a Unadjusted odds ratio (OR) between specified factor and SARS-CoV-2 infection using logistic regression; statistically significant results are bolded.

b Adjusted odds ratio (aOR) for the association between the specified factor and SARS-CoV-2 infection using mixed effects logistic regression controlling for all other factors in the table, plus frequency of enrolment for each unique participant, and adjusting for correlation within each shelter (via inclusion of a random intercept). Resident model random intercept had a variance of 1.25 (SD, 1.12); staff model random intercept had a variance of 1.70 (SD, 1.30).

Individual factors associated with symptomatic COVID-19

When assessing factors associated with symptomatic COVID-19 among unique participants (n = 36) with SARS-CoV-2 infections detected (n = 139), the only variable significantly associated with symptomatic infection was staff versus resident status (Table 6). Adjusting for other variables, shelter residents had 70% (0.30, 95% CI 0.10–0.97) lower odds of reporting ≥1 new or worsening symptom within 7 days of sample collection than shelter staff.

Table 6. Factors associated with symptomatic COVID-19 (n = 36) among all unique participants with a SARS-CoV-2 infection detected (N = 139)

a Unadjusted odds ratio (OR) between specified factor and symptomatic COVID-19 (asymptomatic infection as reference group); statistically significant results have been bolded.

b Adjusted odds ratio (aOR) for the association between specified factor and symptomatic SARS-CoV-2 infection using mixed effects logistic regression controlling for all other factors in the table, plus frequency of enrolment for each unique participant, and adjusting for correlation within each shelter (via inclusion of a random intercept).

Discussion

From 1 January 2020 through 31 May 2021, we conducted active surveillance in 23 homeless shelters in King County, Washington. We detected an incidence of 4.74 SARS-CoV-2 cases per 100 persons at risk and identified risk factors associated with infection. Most infections were detected during routine surveillance, and staff were more likely to report symptoms than residents among those infected.

Among King County’s estimated population of 2.26 million people, there were 106,347 confirmed cases reported from the start of the pandemic through 5/31/21; an incidence of 4.71 cases per 100 persons can be calculated based on these figures [20]. This striking similarity in disease burden when compared to our findings may be reflective of our study’s early focus on testing asymptomatic individuals: if only symptomatic individuals in our study received testing, as was largely the case for the greater King County community during the early months of the pandemic, the denominator of persons at risk may have been smaller but more likely to test positive. Calculated incidence as a result would have been higher in the shelters than among the general population. As of 1/4/22, PEH comprised 1.4% of COVID-19 cases in King County but only represented 0.5% of its population [21]. Additionally, 12.4% of PEH reported to PHSKC were hospitalised due to COVID-19 compared to 3.3% among King County’s general population [21]. A population-level study in Wales, UK, found that SARS-CoV-2 prevalence among PEH was lower than that among the general population [Reference Thomas and Mackie22]. However, this study and others may not account for the differential healthcare-seeking behaviour or time at risk between PEH and non-PEH, which may result in an under-detection of infections when testing is performed in a clinical setting. Despite differential testing methodologies between the general population and our study, we did observe similar temporal trends and spikes in test positivity in mid-April and late December 2020, supporting previously published evidence of genetic relationships and synergistic transmission dynamics with the broader community [20, Reference Casto, Rogers, Link, Boeckh, Jackson, Uyeki, Englund, Starita and Chu23].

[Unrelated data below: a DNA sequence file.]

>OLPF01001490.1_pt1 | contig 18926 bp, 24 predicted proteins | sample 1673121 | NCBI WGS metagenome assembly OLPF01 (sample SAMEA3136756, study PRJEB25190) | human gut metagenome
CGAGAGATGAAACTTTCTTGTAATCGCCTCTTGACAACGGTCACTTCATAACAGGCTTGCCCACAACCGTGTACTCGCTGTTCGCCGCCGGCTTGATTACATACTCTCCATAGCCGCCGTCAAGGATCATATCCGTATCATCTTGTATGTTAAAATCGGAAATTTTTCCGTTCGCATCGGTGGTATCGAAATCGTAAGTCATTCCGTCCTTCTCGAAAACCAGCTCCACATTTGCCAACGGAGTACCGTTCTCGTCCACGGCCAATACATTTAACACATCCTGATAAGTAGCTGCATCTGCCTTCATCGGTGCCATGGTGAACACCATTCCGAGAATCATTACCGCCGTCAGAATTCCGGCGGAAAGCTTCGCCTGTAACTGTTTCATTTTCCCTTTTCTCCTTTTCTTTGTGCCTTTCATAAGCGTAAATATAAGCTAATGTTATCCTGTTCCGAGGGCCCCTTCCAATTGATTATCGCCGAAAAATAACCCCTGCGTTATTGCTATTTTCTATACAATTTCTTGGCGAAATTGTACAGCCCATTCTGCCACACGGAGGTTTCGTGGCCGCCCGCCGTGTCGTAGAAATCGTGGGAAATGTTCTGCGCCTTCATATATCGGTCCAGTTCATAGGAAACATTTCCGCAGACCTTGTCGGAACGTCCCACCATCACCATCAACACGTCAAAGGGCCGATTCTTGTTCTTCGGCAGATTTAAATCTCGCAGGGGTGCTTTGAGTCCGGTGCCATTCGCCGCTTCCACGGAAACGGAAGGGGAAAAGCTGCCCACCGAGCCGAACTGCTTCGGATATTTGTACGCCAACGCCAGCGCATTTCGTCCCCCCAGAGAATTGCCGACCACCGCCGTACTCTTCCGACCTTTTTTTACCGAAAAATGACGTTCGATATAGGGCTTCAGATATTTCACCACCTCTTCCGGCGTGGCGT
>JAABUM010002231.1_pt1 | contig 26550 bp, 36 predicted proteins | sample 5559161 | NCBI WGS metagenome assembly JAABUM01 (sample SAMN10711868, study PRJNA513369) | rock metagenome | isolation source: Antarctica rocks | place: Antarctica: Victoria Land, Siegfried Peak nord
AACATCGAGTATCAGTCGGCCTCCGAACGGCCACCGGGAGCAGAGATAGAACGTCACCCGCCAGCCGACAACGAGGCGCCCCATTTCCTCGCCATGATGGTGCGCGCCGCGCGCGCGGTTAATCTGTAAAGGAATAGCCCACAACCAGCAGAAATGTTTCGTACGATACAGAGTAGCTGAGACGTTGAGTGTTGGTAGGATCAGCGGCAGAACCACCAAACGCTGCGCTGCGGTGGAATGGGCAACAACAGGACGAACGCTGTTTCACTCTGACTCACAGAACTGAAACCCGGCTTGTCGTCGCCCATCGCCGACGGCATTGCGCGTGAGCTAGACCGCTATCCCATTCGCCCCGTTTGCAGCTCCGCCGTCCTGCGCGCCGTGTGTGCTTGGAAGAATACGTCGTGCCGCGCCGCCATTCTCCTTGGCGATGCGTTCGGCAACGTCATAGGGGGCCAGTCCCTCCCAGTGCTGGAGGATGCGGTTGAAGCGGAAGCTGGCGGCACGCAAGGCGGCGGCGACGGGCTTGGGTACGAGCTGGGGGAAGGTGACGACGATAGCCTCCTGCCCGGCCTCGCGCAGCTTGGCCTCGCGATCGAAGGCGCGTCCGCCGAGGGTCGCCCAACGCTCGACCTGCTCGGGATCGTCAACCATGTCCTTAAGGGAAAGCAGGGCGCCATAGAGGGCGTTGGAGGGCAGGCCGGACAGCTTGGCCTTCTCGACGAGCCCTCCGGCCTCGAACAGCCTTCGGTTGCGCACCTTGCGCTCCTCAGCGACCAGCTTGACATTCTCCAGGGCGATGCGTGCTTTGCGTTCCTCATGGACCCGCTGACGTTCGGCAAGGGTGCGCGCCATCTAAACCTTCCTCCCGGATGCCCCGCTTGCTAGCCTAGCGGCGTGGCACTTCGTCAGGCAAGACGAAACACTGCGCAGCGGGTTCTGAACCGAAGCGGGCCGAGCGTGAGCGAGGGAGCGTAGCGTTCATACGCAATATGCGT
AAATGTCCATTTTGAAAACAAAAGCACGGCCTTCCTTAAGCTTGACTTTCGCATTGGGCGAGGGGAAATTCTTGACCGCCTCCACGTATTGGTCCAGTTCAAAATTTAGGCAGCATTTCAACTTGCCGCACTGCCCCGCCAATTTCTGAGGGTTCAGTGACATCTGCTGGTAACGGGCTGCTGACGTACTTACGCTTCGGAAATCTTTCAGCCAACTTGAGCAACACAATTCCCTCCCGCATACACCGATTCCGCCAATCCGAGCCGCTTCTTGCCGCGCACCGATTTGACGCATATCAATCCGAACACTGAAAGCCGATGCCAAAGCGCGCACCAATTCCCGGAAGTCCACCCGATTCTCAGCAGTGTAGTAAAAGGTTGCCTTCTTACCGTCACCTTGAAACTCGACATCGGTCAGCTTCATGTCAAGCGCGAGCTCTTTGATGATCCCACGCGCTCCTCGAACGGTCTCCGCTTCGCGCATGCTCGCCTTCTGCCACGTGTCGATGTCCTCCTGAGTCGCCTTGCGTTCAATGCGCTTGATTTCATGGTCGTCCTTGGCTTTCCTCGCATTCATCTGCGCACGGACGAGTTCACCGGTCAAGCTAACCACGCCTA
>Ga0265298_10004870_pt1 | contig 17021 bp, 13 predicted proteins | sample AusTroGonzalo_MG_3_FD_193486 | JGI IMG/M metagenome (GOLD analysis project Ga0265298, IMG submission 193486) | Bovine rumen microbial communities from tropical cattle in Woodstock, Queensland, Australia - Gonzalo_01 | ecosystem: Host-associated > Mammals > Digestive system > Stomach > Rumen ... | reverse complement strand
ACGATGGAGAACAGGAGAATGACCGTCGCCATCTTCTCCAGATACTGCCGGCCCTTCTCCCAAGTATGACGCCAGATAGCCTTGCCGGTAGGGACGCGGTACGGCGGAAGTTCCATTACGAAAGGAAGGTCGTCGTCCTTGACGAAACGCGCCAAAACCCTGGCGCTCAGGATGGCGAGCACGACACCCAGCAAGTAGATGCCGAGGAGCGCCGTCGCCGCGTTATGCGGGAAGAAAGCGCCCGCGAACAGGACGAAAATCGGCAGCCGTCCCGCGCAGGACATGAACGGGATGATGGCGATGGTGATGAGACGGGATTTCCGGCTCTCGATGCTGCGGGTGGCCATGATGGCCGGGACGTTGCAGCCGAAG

A model of SARS-CoV-2’s potential effect among the U.S. PEH population published in late March 2020 projected that 40% of the population would be infected at pandemic’s peak due to conditions at homeless service sites and a high prevalence of medical comorbidities [Reference Culhane, Treglia and Steif24]. Comparable cross-sectional results were reported in an adult shelter in Boston, MA, USA, where an outbreak investigation yielded 36% test positivity, while one in San Francisco, CA, USA, yielded even higher test positivity (67%) [Reference Baggett, Keyes, Sporn and Gaeta8, Reference Imbert, Kinley, Scarborough, Cawley, Sankaran, Cox, Kushel, Stoltey, Cohen and Fuchs25]. These estimates and results from specific outbreak testing demonstrate a substantially higher burden than that observed in this study during similar time periods, likely due to discrepant testing methodologies (e.g., data from the San Francisco and Boston studies were collected from contact tracing efforts post-outbreak), in addition to regional differences in background community prevalence. A systematic review of studies addressing COVID-19 and health-related outcomes in PEH and shelter staff estimated a pooled SARS-CoV-2 prevalence of 32% among PEH in an outbreak context compared to 2% in the absence of an acute outbreak [Reference Mohsenpour, Bozorgmehr, Rohleder, Stratil and Costa5]. This analysis, however, was limited by the relatively short observational periods of its studies.